ICICI purportedly received a complaint against Kochhar. In a meeting in May 2018, the bank constituted an enquiry committee headed by retired judge of the Supreme Court of India, Justice BN Srikrishna.
In June 2018, Kochhar informed ICICI that she would go on leave till the enquiry is completed. By a letter dated October 3, 2018, the petitioner sought an early retirement which was accepted by ICICI subject to certain conditions.
In January 2019, the enquiry committee report was submitted which indicted Kochhar. After this, the Board treated the separation as ‘Termination for Cause’.
ICICI also revoked the retirement benefits to Kochhar. Kochhar called upon ICICI to restore the existing and future entitlements, including unpaid amounts, stock option and medical benefits which was refused by ICICI.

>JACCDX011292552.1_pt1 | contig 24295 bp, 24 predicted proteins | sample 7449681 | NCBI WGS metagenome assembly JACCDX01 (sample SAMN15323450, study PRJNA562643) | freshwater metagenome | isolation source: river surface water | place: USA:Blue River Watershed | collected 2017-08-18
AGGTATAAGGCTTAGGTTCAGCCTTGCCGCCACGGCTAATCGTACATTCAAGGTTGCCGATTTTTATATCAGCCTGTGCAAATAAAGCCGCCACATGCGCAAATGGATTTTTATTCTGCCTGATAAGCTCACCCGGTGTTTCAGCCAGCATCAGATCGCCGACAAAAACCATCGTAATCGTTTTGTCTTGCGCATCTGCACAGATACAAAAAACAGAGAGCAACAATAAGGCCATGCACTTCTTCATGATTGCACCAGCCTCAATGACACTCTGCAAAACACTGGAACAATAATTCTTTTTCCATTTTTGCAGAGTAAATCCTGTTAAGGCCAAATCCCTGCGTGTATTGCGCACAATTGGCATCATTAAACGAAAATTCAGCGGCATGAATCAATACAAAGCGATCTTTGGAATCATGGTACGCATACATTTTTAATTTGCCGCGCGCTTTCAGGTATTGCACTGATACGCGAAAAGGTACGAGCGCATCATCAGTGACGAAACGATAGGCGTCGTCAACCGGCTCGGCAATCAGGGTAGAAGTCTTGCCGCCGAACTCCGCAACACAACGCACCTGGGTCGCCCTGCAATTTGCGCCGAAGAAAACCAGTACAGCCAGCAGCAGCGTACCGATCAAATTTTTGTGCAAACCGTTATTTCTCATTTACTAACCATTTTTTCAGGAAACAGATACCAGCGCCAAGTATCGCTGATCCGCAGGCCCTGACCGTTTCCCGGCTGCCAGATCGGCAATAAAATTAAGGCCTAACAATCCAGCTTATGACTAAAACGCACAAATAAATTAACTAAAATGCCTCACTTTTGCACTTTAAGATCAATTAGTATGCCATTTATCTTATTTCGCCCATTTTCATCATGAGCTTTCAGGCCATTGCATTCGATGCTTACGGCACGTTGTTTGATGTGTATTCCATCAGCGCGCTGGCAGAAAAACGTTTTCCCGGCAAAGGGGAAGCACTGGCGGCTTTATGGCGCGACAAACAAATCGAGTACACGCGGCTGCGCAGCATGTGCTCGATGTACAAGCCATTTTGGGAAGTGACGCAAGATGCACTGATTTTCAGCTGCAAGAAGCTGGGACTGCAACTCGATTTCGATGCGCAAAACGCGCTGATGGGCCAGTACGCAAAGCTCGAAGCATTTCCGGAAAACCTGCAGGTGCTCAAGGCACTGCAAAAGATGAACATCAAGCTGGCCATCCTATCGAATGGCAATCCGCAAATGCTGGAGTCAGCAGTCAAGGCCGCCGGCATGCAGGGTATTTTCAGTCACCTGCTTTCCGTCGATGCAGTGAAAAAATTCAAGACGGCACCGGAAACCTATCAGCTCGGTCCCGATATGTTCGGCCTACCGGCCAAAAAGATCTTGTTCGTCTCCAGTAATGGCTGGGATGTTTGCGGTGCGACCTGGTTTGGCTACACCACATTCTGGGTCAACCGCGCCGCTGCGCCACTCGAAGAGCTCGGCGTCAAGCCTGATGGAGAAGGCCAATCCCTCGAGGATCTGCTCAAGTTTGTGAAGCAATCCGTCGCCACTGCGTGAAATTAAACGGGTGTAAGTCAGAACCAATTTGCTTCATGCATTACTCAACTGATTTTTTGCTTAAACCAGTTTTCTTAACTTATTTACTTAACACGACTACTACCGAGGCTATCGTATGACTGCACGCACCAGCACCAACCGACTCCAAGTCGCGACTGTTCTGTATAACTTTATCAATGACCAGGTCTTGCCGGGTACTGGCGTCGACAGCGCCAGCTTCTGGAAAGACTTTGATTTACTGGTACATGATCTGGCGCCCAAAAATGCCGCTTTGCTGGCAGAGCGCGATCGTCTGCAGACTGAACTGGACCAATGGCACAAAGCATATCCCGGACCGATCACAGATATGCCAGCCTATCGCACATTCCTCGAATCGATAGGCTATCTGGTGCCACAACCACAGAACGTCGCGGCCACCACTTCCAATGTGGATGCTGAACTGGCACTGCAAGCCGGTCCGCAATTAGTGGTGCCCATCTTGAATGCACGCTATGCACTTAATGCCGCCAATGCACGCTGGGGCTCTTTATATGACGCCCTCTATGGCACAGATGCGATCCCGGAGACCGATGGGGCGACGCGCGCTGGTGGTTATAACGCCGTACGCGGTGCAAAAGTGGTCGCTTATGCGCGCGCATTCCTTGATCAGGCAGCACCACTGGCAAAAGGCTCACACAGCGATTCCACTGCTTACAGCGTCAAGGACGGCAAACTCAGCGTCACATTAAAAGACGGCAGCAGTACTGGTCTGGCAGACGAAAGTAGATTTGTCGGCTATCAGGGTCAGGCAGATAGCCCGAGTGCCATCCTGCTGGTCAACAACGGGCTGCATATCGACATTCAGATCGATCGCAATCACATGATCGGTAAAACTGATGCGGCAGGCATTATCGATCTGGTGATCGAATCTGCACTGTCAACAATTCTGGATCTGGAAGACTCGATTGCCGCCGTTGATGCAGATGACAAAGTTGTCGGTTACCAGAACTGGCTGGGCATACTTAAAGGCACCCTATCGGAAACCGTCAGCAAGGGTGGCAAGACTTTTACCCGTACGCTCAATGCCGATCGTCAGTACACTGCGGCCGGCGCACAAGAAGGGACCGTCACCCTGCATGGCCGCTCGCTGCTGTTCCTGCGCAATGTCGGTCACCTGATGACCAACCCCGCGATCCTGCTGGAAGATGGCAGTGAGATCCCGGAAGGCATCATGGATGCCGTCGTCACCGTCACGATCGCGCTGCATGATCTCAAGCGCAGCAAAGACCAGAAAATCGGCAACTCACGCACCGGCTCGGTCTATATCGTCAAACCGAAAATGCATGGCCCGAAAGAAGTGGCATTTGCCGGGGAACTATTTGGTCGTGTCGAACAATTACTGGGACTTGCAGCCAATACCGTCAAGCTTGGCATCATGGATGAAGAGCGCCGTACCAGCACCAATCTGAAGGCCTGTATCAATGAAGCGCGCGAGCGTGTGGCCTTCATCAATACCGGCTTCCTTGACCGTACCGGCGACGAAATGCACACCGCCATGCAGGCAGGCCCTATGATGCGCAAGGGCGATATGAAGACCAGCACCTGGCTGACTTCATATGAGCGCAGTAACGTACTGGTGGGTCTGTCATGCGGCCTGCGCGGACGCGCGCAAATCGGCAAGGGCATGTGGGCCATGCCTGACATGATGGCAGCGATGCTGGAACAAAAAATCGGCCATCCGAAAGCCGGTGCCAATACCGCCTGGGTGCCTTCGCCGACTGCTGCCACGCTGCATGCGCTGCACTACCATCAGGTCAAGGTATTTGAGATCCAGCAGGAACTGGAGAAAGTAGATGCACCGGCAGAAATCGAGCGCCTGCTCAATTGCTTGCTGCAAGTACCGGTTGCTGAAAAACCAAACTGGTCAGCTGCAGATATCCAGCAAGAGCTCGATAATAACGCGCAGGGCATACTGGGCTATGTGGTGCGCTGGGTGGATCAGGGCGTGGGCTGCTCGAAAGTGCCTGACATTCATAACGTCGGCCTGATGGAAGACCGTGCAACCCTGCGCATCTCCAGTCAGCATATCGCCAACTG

Kochhar filed a writ petition in High Court in 2019 seeking to refrain ICICI from recovering and/or cancelling the benefits granted for early retirement and a declaration to exercise the benefits of stock options.
The High Court rejected the petition on the ground of maintainability holding that the termination fell under the ambit of a contractual relationship and that her service conditions were not governed under any statute and hence a writ remedy cannot be availed.
This order of the High Court was upheld by the Supreme Court who refused to intervene in the findings.
After this, Kochhar approached the High Court with the present suit.